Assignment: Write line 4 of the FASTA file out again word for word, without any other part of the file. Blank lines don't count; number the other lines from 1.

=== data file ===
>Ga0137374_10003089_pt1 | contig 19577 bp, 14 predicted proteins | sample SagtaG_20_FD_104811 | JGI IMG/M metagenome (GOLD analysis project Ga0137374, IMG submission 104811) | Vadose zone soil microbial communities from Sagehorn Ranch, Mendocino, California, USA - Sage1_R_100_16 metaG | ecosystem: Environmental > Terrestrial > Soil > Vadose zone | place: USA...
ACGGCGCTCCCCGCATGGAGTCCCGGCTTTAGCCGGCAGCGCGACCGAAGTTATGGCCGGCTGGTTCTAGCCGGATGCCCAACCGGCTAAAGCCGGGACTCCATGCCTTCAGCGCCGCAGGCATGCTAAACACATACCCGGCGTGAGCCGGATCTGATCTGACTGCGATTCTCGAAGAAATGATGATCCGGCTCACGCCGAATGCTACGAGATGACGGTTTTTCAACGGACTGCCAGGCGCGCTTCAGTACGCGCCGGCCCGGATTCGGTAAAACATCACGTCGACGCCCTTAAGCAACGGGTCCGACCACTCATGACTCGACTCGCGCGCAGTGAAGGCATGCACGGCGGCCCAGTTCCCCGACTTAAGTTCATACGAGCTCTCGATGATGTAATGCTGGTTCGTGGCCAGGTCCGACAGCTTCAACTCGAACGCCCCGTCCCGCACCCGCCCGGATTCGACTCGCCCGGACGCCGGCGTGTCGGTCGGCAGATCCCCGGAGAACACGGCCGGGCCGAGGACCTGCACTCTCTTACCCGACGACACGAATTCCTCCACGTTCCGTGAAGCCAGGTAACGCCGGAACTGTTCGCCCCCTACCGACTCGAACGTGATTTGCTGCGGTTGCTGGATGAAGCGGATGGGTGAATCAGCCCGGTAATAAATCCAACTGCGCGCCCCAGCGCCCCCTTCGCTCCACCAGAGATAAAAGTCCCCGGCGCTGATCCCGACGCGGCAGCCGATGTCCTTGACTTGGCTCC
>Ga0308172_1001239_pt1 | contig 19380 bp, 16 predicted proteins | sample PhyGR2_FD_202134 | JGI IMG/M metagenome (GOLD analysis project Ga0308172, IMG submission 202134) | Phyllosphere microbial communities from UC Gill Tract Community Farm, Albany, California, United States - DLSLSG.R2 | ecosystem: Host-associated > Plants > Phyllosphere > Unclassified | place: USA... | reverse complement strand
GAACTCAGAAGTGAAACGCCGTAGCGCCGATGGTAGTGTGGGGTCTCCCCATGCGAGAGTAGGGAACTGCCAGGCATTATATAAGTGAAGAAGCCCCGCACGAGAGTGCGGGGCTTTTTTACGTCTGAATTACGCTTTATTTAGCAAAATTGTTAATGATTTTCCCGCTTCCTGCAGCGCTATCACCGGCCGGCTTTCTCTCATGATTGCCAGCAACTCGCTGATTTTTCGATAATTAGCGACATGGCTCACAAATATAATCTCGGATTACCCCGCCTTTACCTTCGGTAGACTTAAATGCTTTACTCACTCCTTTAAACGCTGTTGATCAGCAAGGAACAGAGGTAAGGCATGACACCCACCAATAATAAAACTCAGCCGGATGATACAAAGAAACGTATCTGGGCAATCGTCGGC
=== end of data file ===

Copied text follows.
GAACTCAGAAGTGAAACGCCGTAGCGCCGATGGTAGTGTGGGGTCTCCCCATGCGAGAGTAGGGAACTGCCAGGCATTATATAAGTGAAGAAGCCCCGCACGAGAGTGCGGGGCTTTTTTACGTCTGAATTACGCTTTATTTAGCAAAATTGTTAATGATTTTCCCGCTTCCTGCAGCGCTATCACCGGCCGGCTTTCTCTCATGATTGCCAGCAACTCGCTGATTTTTCGATAATTAGCGACATGGCTCACAAATATAATCTCGGATTACCCCGCCTTTACCTTCGGTAGACTTAAATGCTTTACTCACTCCTTTAAACGCTGTTGATCAGCAAGGAACAGAGGTAAGGCATGACACCCACCAATAATAAAACTCAGCCGGATGATACAAAGAAACGTATCTGGGCAATCGTCGGC